Hemispheric Asymmetry: What's Right and What's Left, Volume 488
A magazine advertisement for a luxury automobile calls it a "car for the left side of your brain" because of its state-of-the-art engineering and a "car for the right side of your brain" because of its sleek styling. In the past few years, such popular renderings of "right brain" and "left brain" functioning have encouraged the belief that the left hemisphere controls symbolic processing and rational thinking while the right hemisphere controls artistic, intuitive, and creative thinking. Joseph B. Hellige argues that this view is far too simplistic. In this book, Hellige attempts to sort what we know about hemispheric asymmetry from the fanciful interpretations popular culture has embraced. The cortex of the human brain, which has more neurons than any other brain structure, is responsible for the higher-order mental processes that make human beings unique among species. Anatomically, the cortex is divided into right and left hemispheres roughly equivalent in appearance but not completely equivalent in information-processing abilities and propensities. Indeed, the two hemispheres are components of a much larger brain system encompassing numerous subcortical structures, all of which interact in the normal brain to produce unity of thought and action. How, then, do the two hemispheres interact to form an integrated information-processing system? What is the relationship of hemispheric asymmetry to perception, cognition, and action? Is hemispheric asymmetry unique to humans, and how did it evolve? In this book, the author surveys the extensive data in the field and provides a valuable overview of our current understanding of hemispheric asymmetry and its evolutionary precedents.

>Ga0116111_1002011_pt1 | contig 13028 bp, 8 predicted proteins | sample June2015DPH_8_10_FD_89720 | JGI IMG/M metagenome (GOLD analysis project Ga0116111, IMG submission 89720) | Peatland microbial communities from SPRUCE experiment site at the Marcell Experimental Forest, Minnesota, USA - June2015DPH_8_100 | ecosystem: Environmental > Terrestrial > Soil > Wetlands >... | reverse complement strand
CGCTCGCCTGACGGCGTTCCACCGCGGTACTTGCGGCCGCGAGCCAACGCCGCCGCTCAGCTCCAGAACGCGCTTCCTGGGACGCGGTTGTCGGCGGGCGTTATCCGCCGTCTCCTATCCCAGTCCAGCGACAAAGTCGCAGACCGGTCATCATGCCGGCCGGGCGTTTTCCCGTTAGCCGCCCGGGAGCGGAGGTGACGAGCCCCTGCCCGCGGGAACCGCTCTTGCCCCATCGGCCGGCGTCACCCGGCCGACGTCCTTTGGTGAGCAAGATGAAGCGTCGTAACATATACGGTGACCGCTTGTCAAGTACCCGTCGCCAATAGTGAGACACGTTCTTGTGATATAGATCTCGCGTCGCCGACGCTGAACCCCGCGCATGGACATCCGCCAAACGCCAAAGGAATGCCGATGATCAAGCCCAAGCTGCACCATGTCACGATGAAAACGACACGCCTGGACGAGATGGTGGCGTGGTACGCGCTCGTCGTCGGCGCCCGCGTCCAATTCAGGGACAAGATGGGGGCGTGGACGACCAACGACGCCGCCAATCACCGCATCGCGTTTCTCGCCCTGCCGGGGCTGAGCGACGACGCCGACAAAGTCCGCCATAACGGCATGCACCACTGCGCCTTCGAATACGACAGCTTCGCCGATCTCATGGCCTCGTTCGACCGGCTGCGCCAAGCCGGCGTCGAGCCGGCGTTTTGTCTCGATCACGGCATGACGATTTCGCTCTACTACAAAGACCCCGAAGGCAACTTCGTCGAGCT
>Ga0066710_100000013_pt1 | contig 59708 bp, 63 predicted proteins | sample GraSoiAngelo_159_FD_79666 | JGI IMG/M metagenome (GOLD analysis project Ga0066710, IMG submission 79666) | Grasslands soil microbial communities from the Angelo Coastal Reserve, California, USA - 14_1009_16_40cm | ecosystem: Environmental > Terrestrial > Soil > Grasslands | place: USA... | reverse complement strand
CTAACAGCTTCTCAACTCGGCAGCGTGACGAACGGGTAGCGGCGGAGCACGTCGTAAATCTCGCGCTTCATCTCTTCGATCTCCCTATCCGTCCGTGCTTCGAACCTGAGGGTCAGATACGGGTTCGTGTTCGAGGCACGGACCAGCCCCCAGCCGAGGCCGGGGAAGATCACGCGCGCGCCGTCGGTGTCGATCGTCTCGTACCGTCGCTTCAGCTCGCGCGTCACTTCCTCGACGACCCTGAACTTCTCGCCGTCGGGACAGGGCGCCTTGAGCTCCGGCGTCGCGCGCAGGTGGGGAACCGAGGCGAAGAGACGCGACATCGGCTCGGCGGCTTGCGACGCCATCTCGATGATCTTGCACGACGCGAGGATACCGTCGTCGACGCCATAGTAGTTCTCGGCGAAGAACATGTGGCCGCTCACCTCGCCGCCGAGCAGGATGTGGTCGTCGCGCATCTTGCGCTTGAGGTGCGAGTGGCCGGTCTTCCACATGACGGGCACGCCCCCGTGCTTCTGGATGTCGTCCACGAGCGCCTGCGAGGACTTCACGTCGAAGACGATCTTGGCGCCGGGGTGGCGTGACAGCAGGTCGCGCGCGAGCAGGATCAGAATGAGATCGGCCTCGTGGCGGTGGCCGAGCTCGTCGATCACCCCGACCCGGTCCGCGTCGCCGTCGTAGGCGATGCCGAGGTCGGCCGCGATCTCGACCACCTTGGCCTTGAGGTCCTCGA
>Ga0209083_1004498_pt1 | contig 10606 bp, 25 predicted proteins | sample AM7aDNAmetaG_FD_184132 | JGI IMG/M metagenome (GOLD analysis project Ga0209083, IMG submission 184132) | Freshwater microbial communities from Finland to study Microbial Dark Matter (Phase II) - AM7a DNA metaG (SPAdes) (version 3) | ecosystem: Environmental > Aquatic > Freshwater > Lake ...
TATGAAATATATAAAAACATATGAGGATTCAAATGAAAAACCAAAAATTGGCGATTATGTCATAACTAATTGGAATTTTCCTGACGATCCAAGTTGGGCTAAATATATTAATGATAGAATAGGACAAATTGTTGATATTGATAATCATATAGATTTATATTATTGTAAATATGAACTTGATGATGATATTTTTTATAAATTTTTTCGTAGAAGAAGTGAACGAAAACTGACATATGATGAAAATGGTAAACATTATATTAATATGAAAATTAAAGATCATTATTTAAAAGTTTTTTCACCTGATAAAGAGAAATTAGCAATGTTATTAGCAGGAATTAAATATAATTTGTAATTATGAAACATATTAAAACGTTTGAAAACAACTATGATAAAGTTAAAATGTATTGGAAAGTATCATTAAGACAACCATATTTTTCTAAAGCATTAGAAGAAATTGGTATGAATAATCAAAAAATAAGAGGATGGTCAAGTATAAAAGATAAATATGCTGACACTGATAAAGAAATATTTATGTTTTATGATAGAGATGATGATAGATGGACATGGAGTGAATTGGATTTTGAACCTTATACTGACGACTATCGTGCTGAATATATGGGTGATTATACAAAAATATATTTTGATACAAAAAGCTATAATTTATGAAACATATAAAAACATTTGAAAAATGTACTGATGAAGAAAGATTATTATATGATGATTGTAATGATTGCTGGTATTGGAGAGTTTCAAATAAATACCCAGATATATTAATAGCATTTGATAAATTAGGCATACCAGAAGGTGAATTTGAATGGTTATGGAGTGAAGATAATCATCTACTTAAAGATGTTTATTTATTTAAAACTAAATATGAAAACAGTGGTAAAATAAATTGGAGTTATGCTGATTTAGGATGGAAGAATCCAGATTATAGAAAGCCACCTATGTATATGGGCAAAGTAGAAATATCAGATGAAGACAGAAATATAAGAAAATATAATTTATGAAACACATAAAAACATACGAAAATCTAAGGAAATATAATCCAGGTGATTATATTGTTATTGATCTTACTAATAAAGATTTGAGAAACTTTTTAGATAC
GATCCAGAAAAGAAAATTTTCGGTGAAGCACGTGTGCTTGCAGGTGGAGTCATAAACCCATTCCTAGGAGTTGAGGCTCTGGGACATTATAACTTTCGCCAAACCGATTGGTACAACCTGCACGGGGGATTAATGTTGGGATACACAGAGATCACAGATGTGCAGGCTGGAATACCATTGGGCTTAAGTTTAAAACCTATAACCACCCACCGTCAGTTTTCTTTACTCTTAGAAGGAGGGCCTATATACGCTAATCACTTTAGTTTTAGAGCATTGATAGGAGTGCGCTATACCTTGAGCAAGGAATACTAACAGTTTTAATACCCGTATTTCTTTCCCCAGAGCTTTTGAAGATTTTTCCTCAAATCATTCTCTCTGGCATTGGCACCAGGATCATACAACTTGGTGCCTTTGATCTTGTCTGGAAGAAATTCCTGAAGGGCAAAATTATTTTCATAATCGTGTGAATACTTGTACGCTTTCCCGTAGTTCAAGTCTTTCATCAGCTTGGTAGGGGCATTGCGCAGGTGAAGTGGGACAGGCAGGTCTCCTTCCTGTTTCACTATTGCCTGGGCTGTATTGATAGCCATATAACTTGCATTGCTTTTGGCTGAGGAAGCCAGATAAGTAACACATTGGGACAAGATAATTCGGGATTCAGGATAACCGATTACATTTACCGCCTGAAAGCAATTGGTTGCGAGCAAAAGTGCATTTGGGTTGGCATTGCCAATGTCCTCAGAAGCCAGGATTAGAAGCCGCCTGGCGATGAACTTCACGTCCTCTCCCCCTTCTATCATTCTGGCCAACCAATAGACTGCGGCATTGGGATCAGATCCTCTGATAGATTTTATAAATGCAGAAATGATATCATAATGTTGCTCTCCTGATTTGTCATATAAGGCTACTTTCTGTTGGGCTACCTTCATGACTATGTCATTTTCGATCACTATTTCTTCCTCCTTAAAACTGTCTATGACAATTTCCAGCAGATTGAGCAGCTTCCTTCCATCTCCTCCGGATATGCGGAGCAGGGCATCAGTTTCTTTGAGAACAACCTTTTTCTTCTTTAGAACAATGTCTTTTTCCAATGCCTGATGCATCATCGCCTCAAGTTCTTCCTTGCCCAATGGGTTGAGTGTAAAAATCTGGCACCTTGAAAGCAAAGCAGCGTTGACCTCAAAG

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Behavioral Asymmetries in Humans
The Quest for a Fundamental Dichotomy
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ability activation addition areas argued aspects asymmetry in humans australopithecines behavioral asymmetries between-hemisphere biological asymmetries callosal cerebral hemispheres Chapter chimpanzees cognitive components Corballis corpus callosum cortex discussed dyslexia dyslexics earlier emergence emotion evidence evolutionary example fact favored females fetal Figure functional hemispheric asymmetry Galaburda hand handedness Hellige hemi hemisphere is dominant hemispheric asym hominids homologous hypothesis important indicate individual differences individual variation infants intact brain interaction interhemispheric Kosslyn language left hemisphere left-handers left-hemisphere dominance letters LVF/right LVF/right-hemisphere LVF/right-hemisphere trials males metacontrol metry mode of processing motor neural noted parietal lobe pattern percent performance planum temporale possible present-day humans presented primates rats relatively right hemi right hemisphere right-ear advantage right-handers right-hemisphere dominance right-hemisphere injury RVF/left RVF/left-hemisphere trials Sergent similar spatial frequencies species sphere spheric asymmetry split-brain patients stimuli studies suggest sylvian fissure task tests unilateral versus visual field visuospatial processing whereas Witelson